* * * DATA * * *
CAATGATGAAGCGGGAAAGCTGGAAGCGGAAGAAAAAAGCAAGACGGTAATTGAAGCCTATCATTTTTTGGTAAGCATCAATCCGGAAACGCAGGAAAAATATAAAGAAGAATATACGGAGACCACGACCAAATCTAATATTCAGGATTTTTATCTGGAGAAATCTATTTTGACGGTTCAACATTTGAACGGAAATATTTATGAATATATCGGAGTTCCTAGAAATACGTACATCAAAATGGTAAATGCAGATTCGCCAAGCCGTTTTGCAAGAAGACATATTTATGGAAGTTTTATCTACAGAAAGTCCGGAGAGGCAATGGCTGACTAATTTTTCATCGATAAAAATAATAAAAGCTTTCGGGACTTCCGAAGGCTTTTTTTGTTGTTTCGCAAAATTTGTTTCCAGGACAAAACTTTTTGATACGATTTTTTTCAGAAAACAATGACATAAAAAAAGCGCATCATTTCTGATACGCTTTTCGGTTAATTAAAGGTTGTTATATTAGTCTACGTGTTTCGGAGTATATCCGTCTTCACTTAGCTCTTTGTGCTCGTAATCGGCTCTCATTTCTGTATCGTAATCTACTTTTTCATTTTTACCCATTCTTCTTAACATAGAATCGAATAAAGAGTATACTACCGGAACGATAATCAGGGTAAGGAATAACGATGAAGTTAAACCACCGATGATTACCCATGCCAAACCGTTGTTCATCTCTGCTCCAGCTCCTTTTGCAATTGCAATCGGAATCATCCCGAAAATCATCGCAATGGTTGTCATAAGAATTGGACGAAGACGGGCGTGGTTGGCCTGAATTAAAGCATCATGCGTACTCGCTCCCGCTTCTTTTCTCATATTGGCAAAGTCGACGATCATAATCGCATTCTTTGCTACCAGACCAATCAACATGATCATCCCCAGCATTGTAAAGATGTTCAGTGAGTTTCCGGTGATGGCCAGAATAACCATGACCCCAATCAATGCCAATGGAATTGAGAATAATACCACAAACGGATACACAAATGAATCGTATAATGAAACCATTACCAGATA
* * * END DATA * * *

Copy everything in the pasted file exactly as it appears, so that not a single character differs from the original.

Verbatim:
CAATGATGAAGCGGGAAAGCTGGAAGCGGAAGAAAAAAGCAAGACGGTAATTGAAGCCTATCATTTTTTGGTAAGCATCAATCCGGAAACGCAGGAAAAATATAAAGAAGAATATACGGAGACCACGACCAAATCTAATATTCAGGATTTTTATCTGGAGAAATCTATTTTGACGGTTCAACATTTGAACGGAAATATTTATGAATATATCGGAGTTCCTAGAAATACGTACATCAAAATGGTAAATGCAGATTCGCCAAGCCGTTTTGCAAGAAGACATATTTATGGAAGTTTTATCTACAGAAAGTCCGGAGAGGCAATGGCTGACTAATTTTTCATCGATAAAAATAATAAAAGCTTTCGGGACTTCCGAAGGCTTTTTTTGTTGTTTCGCAAAATTTGTTTCCAGGACAAAACTTTTTGATACGATTTTTTTCAGAAAACAATGACATAAAAAAAGCGCATCATTTCTGATACGCTTTTCGGTTAATTAAAGGTTGTTATATTAGTCTACGTGTTTCGGAGTATATCCGTCTTCACTTAGCTCTTTGTGCTCGTAATCGGCTCTCATTTCTGTATCGTAATCTACTTTTTCATTTTTACCCATTCTTCTTAACATAGAATCGAATAAAGAGTATACTACCGGAACGATAATCAGGGTAAGGAATAACGATGAAGTTAAACCACCGATGATTACCCATGCCAAACCGTTGTTCATCTCTGCTCCAGCTCCTTTTGCAATTGCAATCGGAATCATCCCGAAAATCATCGCAATGGTTGTCATAAGAATTGGACGAAGACGGGCGTGGTTGGCCTGAATTAAAGCATCATGCGTACTCGCTCCCGCTTCTTTTCTCATATTGGCAAAGTCGACGATCATAATCGCATTCTTTGCTACCAGACCAATCAACATGATCATCCCCAGCATTGTAAAGATGTTCAGTGAGTTTCCGGTGATGGCCAGAATAACCATGACCCCAATCAATGCCAATGGAATTGAGAATAATACCACAAACGGATACACAAATGAATCGTATAATGAAACCATTACCAGATA